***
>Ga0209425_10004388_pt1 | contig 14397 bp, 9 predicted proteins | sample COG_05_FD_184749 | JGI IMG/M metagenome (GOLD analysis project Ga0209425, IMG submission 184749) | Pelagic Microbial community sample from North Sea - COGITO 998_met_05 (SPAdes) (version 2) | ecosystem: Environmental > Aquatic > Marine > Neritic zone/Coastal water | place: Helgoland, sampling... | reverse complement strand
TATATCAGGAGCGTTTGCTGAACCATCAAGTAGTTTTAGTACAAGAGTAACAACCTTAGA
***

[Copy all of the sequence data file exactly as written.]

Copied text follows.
>Ga0209425_10004388_pt1 | contig 14397 bp, 9 predicted proteins | sample COG_05_FD_184749 | JGI IMG/M metagenome (GOLD analysis project Ga0209425, IMG submission 184749) | Pelagic Microbial community sample from North Sea - COGITO 998_met_05 (SPAdes) (version 2) | ecosystem: Environmental > Aquatic > Marine > Neritic zone/Coastal water | place: Helgoland, sampling... | reverse complement strand
TATATCAGGAGCGTTTGCTGAACCATCAAGTAGTTTTAGTACAAGAGTAACAACCTTAGA